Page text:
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Beyond Penn's Treaty

Journal of a Journey

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turned with those who gave out; he made himself
very merry with us when walking through the woods;
said the Quakers were like little children learning to
walk, and that we might now see some of the hard-
ships the Indians had to pass through in their hunt-
ing, only that it would not dor for them to stop and
rest; but when he found I went on, said there was
one hardy man amongst them. I think I never heard
Thomas Stewardson

complain or give out until this
time. In the evening Blue Eyes came; was very
glad to see us, but was sorry he had to go to Catta-
to see a sick daughter, so that he could not be
at the council. Because he is a steady friend and pro-
moter of our concern for the good of the natives, be-
ng a chief who both by precept and example endeav-
ors to lead them on in habits of sobriety and indus-
try, and as he could not stay with us, we took the op-
ortunity of opening to him some of the reasons of
our coming here at this time, which was a proposal
of our young men's moving off their land and set-
tling near them on some of their own. He was wise
enough to see the reason of the proposal; and al-
though he saw and gave in to the propriety of it, yet
appeared sorry, and he is a near neighbor; and said if
they moved he would wait to see how they would do
and then move near them. Truly the opportunity
this evening with Blue Eyes had a tendency to pro-
duce some very pleasant sensations in my mind, and
I thought I could own him for, and really felt him
near, as a brother.


Fifth of the week. This being the day on
which the young men hold their meeting, we sat with
them, which I believe was a time of refreshment to
us all. In the afternoon walked about viewing the
improvements the Indians ahve made which are con-
siderable. Several of them have a good deal of corn,
and some have raised some wheat; but I think they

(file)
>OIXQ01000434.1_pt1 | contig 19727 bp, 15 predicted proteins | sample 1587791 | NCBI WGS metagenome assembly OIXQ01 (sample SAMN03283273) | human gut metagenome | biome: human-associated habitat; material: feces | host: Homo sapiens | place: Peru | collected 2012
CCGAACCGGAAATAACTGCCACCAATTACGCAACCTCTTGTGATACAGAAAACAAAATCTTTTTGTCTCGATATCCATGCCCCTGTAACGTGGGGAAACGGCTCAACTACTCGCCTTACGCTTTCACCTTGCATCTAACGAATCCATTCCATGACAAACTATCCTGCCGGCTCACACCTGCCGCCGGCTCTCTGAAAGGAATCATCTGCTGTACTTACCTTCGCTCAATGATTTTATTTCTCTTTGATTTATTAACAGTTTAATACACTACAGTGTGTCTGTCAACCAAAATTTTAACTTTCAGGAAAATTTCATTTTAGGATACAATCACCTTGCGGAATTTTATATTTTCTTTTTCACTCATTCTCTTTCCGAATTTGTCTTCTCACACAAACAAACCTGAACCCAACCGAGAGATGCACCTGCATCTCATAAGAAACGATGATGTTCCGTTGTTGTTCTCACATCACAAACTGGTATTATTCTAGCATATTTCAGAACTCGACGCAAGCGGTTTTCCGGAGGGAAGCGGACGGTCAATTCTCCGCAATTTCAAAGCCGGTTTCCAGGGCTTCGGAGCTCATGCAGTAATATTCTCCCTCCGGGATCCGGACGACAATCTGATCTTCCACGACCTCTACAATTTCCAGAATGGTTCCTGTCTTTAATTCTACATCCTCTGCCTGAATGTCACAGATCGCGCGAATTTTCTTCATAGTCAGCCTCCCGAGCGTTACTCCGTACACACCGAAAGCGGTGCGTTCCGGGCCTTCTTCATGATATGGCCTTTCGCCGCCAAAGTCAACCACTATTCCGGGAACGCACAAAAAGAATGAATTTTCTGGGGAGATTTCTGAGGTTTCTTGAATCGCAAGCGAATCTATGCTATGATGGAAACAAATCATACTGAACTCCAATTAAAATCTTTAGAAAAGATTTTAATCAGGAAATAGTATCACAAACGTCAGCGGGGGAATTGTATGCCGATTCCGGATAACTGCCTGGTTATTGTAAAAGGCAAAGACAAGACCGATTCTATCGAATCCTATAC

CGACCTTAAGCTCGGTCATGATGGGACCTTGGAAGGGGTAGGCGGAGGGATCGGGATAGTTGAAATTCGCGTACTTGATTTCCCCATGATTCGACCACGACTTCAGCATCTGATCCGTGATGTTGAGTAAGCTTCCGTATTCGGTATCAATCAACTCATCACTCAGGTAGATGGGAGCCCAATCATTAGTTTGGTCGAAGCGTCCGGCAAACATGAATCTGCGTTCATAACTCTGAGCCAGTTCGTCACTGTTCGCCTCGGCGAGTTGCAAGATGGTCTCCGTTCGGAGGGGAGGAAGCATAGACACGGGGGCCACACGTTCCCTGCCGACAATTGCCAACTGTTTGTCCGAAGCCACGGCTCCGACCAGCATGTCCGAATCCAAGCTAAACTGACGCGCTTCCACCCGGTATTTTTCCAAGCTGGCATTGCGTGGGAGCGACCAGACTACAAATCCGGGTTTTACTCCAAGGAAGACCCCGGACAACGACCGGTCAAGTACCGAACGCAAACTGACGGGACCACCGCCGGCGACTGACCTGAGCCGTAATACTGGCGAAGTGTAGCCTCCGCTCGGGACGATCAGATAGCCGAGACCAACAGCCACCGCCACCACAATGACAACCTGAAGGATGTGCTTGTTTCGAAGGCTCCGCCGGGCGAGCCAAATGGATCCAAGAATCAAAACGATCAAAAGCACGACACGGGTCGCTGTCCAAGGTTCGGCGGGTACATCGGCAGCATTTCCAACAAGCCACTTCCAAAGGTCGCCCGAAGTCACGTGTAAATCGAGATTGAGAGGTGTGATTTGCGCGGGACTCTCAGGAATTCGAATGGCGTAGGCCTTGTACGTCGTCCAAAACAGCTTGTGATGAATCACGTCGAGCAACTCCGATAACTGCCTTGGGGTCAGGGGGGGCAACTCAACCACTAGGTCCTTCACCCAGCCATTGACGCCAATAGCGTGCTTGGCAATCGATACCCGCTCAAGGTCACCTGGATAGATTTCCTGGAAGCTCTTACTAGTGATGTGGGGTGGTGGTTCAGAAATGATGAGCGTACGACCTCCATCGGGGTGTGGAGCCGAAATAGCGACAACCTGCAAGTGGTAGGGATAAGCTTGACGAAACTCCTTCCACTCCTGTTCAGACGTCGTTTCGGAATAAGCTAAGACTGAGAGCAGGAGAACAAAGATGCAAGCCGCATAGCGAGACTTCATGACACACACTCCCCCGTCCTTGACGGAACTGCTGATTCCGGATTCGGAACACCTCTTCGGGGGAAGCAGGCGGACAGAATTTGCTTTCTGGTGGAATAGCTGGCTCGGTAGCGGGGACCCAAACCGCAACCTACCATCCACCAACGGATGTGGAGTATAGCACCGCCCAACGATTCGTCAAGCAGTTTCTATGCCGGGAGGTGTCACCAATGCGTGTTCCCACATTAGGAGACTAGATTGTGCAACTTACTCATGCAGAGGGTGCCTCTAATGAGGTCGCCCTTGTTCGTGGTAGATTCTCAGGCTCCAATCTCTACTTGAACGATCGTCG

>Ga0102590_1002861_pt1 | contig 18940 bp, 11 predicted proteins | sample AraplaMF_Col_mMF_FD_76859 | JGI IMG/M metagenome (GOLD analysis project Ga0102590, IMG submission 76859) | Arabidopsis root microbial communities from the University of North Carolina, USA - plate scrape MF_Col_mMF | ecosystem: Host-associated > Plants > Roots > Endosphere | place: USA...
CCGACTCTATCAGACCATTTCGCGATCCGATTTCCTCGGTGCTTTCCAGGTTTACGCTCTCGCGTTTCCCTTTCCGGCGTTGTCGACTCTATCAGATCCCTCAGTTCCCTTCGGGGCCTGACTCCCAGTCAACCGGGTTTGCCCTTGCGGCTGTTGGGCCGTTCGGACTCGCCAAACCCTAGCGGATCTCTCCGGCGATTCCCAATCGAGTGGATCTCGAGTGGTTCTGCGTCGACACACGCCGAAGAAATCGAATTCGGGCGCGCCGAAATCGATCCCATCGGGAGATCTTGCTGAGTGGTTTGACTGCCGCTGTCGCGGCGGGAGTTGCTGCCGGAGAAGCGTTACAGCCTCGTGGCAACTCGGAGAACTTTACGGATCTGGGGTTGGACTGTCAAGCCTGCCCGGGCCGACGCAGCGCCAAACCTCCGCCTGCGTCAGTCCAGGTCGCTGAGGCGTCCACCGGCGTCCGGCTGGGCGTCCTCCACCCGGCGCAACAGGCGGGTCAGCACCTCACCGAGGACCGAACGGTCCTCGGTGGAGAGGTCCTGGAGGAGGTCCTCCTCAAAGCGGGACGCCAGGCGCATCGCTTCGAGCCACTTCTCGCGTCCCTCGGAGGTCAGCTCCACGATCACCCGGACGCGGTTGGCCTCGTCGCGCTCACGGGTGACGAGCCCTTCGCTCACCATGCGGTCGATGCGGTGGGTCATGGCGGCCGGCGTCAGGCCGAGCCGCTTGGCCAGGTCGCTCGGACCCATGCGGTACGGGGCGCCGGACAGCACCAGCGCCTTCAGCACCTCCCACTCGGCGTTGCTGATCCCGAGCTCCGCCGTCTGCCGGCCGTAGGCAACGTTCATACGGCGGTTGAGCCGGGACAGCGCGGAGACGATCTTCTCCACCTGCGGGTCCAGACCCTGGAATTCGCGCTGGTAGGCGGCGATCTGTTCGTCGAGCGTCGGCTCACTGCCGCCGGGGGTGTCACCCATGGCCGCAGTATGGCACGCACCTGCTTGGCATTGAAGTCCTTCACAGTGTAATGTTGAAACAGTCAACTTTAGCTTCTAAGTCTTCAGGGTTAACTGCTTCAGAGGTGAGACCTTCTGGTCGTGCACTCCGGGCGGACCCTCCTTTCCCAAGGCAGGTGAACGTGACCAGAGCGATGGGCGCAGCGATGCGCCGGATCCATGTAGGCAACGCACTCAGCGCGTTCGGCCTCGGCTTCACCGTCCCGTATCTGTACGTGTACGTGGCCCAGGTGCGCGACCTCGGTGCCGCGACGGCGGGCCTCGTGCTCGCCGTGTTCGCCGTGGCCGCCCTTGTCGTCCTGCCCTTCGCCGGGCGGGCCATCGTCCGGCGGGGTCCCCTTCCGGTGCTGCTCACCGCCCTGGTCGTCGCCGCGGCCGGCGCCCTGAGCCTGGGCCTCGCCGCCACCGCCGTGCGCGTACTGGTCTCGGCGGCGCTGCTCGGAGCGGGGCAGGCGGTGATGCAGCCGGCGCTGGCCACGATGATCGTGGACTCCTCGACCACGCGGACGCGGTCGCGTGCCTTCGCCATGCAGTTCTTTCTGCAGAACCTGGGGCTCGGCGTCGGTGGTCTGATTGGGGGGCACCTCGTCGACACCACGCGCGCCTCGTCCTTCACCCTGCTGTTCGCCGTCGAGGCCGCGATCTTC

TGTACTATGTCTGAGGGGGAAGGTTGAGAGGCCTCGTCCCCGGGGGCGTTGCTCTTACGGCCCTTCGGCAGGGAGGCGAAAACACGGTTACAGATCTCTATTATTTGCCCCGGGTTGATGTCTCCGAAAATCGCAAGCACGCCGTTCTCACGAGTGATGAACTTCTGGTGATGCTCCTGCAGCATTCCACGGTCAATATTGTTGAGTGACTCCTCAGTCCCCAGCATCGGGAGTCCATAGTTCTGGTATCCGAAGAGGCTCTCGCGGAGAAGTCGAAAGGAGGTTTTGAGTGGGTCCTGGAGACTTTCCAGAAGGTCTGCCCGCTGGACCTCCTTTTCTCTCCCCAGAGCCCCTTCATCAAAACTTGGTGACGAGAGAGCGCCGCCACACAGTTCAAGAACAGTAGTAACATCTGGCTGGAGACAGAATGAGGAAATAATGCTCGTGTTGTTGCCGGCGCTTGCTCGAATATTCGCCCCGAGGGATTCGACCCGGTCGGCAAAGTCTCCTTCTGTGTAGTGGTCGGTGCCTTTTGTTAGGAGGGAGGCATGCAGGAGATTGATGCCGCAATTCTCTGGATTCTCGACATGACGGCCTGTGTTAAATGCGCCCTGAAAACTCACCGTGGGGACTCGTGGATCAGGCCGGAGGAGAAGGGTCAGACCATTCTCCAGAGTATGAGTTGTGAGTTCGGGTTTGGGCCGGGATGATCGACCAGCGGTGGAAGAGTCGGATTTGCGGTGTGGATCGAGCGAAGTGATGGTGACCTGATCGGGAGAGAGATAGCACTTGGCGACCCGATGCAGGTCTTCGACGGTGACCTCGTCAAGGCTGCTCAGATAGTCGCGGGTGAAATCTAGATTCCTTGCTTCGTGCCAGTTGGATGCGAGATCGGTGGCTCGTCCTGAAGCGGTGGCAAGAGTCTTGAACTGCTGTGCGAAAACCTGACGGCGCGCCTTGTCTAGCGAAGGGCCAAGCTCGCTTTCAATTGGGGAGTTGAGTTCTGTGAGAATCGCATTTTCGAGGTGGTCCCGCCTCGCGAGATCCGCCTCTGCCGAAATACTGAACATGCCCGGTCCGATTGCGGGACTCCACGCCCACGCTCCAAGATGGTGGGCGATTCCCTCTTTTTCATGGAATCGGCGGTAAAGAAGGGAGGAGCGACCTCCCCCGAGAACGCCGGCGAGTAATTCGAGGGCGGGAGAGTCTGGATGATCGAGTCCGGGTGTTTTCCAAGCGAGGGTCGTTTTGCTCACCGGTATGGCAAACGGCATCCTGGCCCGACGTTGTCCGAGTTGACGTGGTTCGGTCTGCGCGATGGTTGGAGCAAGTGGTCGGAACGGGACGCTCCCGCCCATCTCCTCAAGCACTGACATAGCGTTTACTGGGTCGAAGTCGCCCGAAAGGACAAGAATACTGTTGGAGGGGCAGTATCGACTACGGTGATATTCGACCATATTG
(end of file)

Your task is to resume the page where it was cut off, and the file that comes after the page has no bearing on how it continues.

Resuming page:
have not improved in agriculture and industry equal
to those up the river. We saw two of them threshing
their wheat; but as they had not barn to put it in, it
appeared to be somewhat damaged in the stack. I
endeavored to put them upon building barns, which
they promised to do.


We all in company with Jacob Taylor

, John
and Joel Swayne, went down to Genesing-
, or Cornplanter's Village, nine and a half miles.
Being eight of us having three horses, Jacob Taylor
and myself walked all the way and back again, being
nineteen miles. The others rode turn about. We ar-
rived at the village about eleven o'clock and spent
two or three hours in viewing the Indians' houses,
corn-fields, and other improvements; and although
we discovered fourteen shingled houses and abund-
ance of corn, yet I think they have not improved
four years past, equal to the Indians up the river. We
dined at Cornplanter's upon the best venison I have
eaten since I left home, Indian bread, butter, butter-
milk, bears' fat and squashes. Some of our company
were very desirous to return before dinner; but Jacob
told them it would not do. They then sum-
moned all the fortitude they could and sat down to
dinner. Jacob Taylor, John Pennock, Joel Swayne,
Thomas Stewardson, and myself at with good-will;
the others did as well as they could. The old chief
was very pleasant with us and made himself very
cheerful, inquiring for Henry Simmons; said he was
a man for his mind, and if he had not been a Quaker
he would have made a very good war chief. Some
time after dinner, we returned. J. Taylor, Thomas
, Isaac Bonsal, George Vaux and myself
walked one or two miles near the river bank; the
other three rode. On our way passed through abun-
dance of good corn and beans, and by eight or ten
houses, some of them very complete work, with stone
chimneys. In one of them lives an old woman, half-
sister of Cornplanter, with three or four sons. The
poor old woman was rejoiced to see us; said she was
thankful to the Good Spirit for preserving us in our
long journey to see them, and also that He put it in
our hearts to have compassion on them; and that she
was old and did not expect to be at the council to-
morrow, but hoped the Good Spirit would preserve
us. Truly the manner of her expression, the tears
standing in her eyes, and the whole of her deport-
ment, expression, and appearance had a tendency to
enliven the affectionate feelings of my heart, and I
could not help thinking she was as much the favorite
of Him who sees not as man sees, as many who think
themselves more polished. In about three miles'
walking, Cornplanter, Conudiu, and about twenty or
thirty more of the Indians overtook us on their way
up to the council. I walked very pleasantly and cheer-
fully with them. The old chief, Cornplanter, wanted
me to ride his horse; but when I refused, he said I
was a sachem.

[To be Continued.]